It is always a pleasure to encounter “Torah’s Greatest Hits.” You know them: “You shall love your neighbour as yourself,” “You shall have no other gods before me,” “Go forth from the land of your ancestors,” and so many others that feel like the motherhood and apple pie of our tradition such as this week’s, “Justice, Justice shall you pursue.”
The Greatest Hits give us the multiple pleasures of instant recognition (I know that verse in Torah!) and tribal satisfaction (look, that is something worth still repeating and contemplating millennia later!) Yet the very familiarity that we have with such verses also minimize the probability that we challenge ourselves on what the verses and words mean, and even more importantly that we are willing to look at them completely differently. Perhaps this is a great opportunity, as there are only three, words, and two of them are repeated: “Tzedek, Tzedek tirdof.”
The first challenge is actually the repeated word itself. “Tzedek tirdof” would mean “You shall pursue justice,” but the repetition of the word is an intensifier. Different attempts to express the intensification of the thought include a simple direct translation: “Justice, justice shall you pursue,” to the more classic, “Justice shall you surely pursue,” and “Justice and only justice shall you pursue.” The double makes us sit up strait and pay attention. “Listen, everyone, tzedek is important and I am going to repeat it until we notice that there is something to contemplate here.”
And hey, who doesn’t love the word “justice?” Like mercy, love and holiness, “justice” pops out as good and relevant. Would we rather be just or un-just? I will choose “just,” thank you very much. But this is where we have to challenge the word itself. Tzedek doesn’t mean “justice” any more than rachamim means “mercy,” ahavah means “love” and kodesh means “holy.” Tzedek means tzedek. With our “Greatest Hits,” part of the challenge is that we move into a place of projecting the English translation onto the statement without asking if the connotations of that word in our vernacular truly encompass the subtleties of how tzedek was understood by the writers of Deuteronomy between 2800 and 2400 years ago. If I say, “we need to pursue justice!” from a soapbox in the town square and have a crowd riled up to follow me, I could be talking about either “leave” or “remain” as in this case “justice” is a matter of perspective and rhetoric rather than reflective of some a priori metaphysical ethical reality. But yet both groups would absolutely claim their perspective to be the one pursuing justice and the other side to be unjust. Is that the “tzedek” to which Torah refers?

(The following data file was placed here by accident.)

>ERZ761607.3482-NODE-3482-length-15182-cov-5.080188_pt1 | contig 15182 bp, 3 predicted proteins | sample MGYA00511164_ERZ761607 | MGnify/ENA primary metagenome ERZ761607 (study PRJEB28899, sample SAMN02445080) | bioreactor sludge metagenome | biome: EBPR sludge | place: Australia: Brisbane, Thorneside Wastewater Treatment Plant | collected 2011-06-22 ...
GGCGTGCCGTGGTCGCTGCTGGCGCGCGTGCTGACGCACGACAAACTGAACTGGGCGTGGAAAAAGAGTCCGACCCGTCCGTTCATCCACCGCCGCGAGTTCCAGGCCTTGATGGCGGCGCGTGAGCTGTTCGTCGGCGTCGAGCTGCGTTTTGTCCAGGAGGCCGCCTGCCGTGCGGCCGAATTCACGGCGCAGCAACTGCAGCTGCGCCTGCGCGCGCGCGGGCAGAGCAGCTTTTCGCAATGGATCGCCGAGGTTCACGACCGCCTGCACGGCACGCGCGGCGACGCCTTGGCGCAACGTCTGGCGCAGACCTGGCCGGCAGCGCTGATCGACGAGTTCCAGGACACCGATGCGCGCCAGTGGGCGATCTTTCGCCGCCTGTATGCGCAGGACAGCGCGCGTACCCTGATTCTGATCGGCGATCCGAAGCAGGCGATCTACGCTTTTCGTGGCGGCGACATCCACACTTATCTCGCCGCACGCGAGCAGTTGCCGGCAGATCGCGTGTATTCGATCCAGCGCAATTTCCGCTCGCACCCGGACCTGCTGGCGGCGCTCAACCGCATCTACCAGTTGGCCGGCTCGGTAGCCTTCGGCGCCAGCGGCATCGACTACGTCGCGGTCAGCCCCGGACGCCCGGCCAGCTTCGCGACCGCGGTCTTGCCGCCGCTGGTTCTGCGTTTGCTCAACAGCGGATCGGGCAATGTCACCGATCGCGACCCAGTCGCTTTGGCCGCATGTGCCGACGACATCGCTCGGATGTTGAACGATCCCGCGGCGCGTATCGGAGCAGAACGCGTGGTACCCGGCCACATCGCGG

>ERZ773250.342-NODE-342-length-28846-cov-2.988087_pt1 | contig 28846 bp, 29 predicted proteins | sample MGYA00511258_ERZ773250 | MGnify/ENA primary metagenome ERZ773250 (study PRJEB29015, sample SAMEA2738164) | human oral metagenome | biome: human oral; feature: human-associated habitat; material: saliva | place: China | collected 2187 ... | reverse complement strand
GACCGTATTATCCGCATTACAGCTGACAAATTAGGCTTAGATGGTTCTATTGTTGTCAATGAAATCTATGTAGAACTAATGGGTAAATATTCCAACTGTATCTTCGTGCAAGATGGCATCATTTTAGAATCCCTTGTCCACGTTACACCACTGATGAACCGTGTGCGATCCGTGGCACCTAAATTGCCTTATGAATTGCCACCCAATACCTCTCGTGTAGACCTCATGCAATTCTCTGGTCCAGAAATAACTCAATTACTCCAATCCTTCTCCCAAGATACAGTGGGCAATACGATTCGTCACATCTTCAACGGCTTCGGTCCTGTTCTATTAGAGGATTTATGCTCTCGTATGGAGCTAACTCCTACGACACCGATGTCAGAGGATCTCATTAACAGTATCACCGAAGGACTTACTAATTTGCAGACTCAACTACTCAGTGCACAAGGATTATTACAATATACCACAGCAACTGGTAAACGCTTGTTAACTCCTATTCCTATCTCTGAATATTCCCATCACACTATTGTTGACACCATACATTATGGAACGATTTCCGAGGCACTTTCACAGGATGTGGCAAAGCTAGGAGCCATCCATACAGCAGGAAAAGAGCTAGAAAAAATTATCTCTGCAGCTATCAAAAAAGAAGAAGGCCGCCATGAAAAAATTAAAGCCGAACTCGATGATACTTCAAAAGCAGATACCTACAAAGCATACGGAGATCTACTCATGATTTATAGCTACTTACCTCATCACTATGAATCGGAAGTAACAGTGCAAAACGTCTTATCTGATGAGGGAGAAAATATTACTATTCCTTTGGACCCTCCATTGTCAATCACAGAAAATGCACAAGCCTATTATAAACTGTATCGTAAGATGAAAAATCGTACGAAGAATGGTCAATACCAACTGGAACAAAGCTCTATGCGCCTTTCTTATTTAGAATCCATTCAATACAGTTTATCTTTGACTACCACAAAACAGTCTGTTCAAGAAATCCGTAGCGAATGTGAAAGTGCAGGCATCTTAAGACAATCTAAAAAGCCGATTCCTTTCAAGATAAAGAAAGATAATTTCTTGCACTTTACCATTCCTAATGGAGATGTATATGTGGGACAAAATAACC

Part of the problem is there is really no such thing as translation in an objective sense, there is only interpretation. We can never work with “a=b,” especially in more distantly related language groups, as languages contain with them subjective cultural baggage that renders “quite” in American English to mean “very” and “quite” in British English to mean, “Not so much, but let me be polite.” How could we forget George Bernard Shaw’s famous quote: “England and America are two countries divided by a common language.” Kal v’chomer (how much more so) a Germanic language with partial Romance vocabulary and a Semitic language, and even more than that, with cultural concepts divided by more than two millennia of societal evolution?
So, in the act of “translation” we work with a semantic set rather than the assumption of absolute meaning, but then must have the humility to admit that our choice of “b” if tzedek = “a” will come from our own personal experiences, needs and biases. The semantic set for tzedek, for example, includes, “righteousness, justice, virtue and equity.” Does our experience of “Tzedek, tzedek tirdof” change at all if we render it as, “You shall surely pursue virtue?” How about, “Equity and only equity shall you pursue?”
The beauty of “Torah’s Greatest Hits” is that we think we know them so well, that it is these verses and phrases that can most transform us if we allow ourselves only a few moments to step into dialogue with the complexity and multiplicity of our tradition. If we lock a word to mean “justice” and we define “justice” solely as “that which represents justice to me,” then we close ourselves off from what seems to be one of the most consistent underlying purposes of Torah: to move us to constantly examine, study, and reinvigorate our relationship with something we think we understand by assuming there is always something more to learn. One could even say that this is a virtue that we should surely pursue.